Feed trials comparing no wholewheat dilution with medium and high levels of added wheat showed that a high level of wheat resulted in decreased live weight and poor feed conversion, but it also resulted in a lower water intake and fewer hock lesions. Medium amounts of whole wheat addition can be positive, ten Doeschate has found.

Wheat-based diets do result in increased gut viscosity, "and we use NSP (non-starch polysaccharide) enzymes to get over that," ten Doeschate said.

'Pronutrients'

Besides enzymes, there are several other "pronutrients" or additives to consider for broilers raised without AGPs, he said.

One option is acid salts or organic acids, which have been used extensively in breeder feeds to eliminate or control salmonella. In broiler chicks, their benefits are not as clear. Trials at Abnatech have shown that birds tend to drink more if there's a lot of acid in the feed, complicating litter management. "In addition, free acids are corrosive and therefore are not popular at feed mills; acid salts are probably less effective and aren't really the product for poultry either," he said.

Plant extracts such as essential oils have been touted as an alternative to antibiotic growth promoters, but questions remain about their active ingredients and quality. "If you get a level in the diet that will work, it might be so high that we can't afford it, so it's not one we've used," ten Doeschate said.

Prebiotics

Prebiotics are another option and would include complex carbohydrates such as mannan oligosaccharides from yeast cell walls. Yeast products, he said, have performed well in trials. They are not digested by the bird and improve gut health. Mannoproteins prevent attachment of Escherichia coli and other bacterium to the gut wall and stimulate the immune response, he said.

*
'The trend toward growing broilers with fewer or no in-feed antibiotics is forcing producers to consider an array of dietary approaches that may or may not improve intestinal health'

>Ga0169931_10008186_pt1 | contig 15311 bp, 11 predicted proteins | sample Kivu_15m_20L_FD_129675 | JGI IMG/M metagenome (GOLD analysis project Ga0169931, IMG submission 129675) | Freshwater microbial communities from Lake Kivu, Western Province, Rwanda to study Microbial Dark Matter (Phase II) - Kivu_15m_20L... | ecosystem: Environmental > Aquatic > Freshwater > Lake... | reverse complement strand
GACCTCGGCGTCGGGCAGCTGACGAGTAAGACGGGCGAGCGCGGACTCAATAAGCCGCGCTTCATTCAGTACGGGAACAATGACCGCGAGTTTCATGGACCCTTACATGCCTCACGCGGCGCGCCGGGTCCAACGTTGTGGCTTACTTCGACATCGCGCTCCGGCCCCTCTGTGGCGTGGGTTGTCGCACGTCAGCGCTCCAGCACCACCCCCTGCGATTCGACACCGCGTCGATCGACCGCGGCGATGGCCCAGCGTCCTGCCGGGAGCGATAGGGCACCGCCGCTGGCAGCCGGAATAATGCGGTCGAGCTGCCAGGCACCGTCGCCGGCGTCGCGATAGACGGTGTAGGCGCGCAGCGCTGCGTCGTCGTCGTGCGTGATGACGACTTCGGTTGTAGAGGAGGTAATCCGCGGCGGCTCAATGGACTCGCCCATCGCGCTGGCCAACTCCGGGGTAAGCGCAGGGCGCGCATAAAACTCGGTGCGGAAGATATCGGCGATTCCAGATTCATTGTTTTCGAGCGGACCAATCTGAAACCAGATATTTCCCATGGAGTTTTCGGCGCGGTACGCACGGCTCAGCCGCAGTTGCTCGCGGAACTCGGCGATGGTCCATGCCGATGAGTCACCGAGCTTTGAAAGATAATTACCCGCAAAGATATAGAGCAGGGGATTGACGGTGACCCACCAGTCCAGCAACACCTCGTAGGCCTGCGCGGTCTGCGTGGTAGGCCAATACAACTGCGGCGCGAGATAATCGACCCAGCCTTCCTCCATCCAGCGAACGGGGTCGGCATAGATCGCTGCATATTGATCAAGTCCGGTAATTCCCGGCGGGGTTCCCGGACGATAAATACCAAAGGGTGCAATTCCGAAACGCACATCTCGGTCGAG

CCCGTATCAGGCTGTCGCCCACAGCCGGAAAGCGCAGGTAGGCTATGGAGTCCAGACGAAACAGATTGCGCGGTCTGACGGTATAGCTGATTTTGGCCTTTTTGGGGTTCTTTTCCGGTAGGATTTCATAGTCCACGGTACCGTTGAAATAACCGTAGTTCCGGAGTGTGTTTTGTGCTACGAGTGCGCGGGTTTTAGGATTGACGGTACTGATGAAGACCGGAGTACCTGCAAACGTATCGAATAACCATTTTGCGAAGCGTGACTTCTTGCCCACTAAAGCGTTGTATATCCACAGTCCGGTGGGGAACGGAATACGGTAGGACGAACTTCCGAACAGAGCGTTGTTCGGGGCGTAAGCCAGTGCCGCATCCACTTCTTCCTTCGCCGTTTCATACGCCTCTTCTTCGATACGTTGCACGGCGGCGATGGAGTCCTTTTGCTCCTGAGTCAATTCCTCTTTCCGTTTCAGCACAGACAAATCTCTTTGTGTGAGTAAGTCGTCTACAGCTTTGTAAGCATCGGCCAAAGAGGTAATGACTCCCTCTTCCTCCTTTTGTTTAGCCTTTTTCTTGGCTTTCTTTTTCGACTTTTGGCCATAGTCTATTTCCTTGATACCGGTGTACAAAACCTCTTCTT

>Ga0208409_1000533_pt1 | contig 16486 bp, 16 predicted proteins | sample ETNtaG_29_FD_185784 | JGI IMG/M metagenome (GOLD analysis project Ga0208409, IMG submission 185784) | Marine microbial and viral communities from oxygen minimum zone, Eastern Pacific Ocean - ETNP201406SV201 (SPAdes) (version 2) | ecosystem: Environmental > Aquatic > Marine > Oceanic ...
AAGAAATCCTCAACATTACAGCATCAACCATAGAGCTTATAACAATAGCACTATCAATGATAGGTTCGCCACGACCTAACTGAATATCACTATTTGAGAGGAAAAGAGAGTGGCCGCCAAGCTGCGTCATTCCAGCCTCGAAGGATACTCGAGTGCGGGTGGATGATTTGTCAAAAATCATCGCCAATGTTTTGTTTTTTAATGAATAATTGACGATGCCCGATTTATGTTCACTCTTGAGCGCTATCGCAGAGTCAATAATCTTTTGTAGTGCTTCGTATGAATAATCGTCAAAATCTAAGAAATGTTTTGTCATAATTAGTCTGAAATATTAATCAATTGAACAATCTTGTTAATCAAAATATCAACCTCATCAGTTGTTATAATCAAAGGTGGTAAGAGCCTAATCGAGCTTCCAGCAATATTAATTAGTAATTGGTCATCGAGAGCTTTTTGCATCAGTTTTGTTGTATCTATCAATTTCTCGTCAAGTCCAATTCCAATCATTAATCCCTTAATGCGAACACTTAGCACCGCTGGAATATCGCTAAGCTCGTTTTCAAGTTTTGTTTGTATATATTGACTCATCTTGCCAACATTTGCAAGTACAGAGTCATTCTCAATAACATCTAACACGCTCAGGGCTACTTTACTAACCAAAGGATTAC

The nutritionist is also big on betaine, which is an "osmoprotectant" that helps maintain cell integrity. Studies show that in chickens with coccidiosis, where the ratio between crypt depth and villi length decreases, betaine allows villi to lengthen, resulting in better nutrient absorption. "There's an interaction between the coccidial challenge and betaine in the tissue. Putting more betaine in the diet is positive, he said.

Betaine also prevents dehydration and maintains ionic balance, especially during times of stress such as transport, high heat or pathogen challenges. It is compatible with enzyme function, protects enzymes and membranes from osmotic inactivation and improves water balance, ten Doeschate said.

"Nutrition," he said in conclusion, "can effect changes in intestinal health that may be positive or negative. Of course, it's important to establish a healthy, good functioning gut during the starter period. There are more positive actions we can make in feed design. Use the right enzyme. We can minimize changes during the bird's life. Look at food structure - I'm talking about coarse grinding. And then last, but not least, use some pronutrients," he concluded.

Top producers share first-hand experiences managing coccidiosis with vaccination

Whether they are smaller nichemarket operations or top industry players, European poultry producers are finding that coccidiosis vaccination is proving to be a problem solver. Vaccination is allowing them to meet market demand for antibiotic-free broilers, combat anticoccidial resistance in conventional flocks, further enhance food safety and simplify flock thinning. Following are success stories from four progressive EU producers.

Lloyd Maunder Ltd, UK

Vaccination 'fundamental' to coccidiosis control
Tanton: 'Primary disease agents cause a reduction in the birds' immune status.'

At Lloyd Maunder Ltd, a fully integrated, familyrun company that's been producing broilers in England since the 1950s, coccidiosis vaccination has become "fundamental to coccidiosis control," says hatchery manager Mike Tanton.

As a relatively small company, when competition with larger companies in the conventional broiler market became difficult, Lloyd Maunder looked to the high-value, niche market. In 2000, the company started growing organic, free-range broilers and now produces 80,000 of them weekly, which it sells in 15 company shops and to retail outlets, he said.

As part of its new venture, the company developed its own robust breed of bird, the Devonshire Red, which is reared to 4 weeks of age in brood houses with high standards of biosecurity. These high-health birds are then transferred to mobile houses on the range areas. Frequently farms have birds of three different age groups at any one time, presenting tough coccidiosis control challenges, Tanton said.

The sole method of managing coccidiosis in its organic chickens is vaccinating with Paracox-5. Chicks are sprayed at the hatchery when they are one day old. Red food dye included in the vaccine not only encourages preening and ingestion of Paracox-5, it marks the chicks, which lets hatchery staff and farmers receiving the chicks know that birds are protected against coccidiosis. "The application is very easy," Tanton said.

"In round terms we vaccinate with Paracox-5 and the birds don't get coccidiosis. Performance data backs this up with good levels of production performance" he said.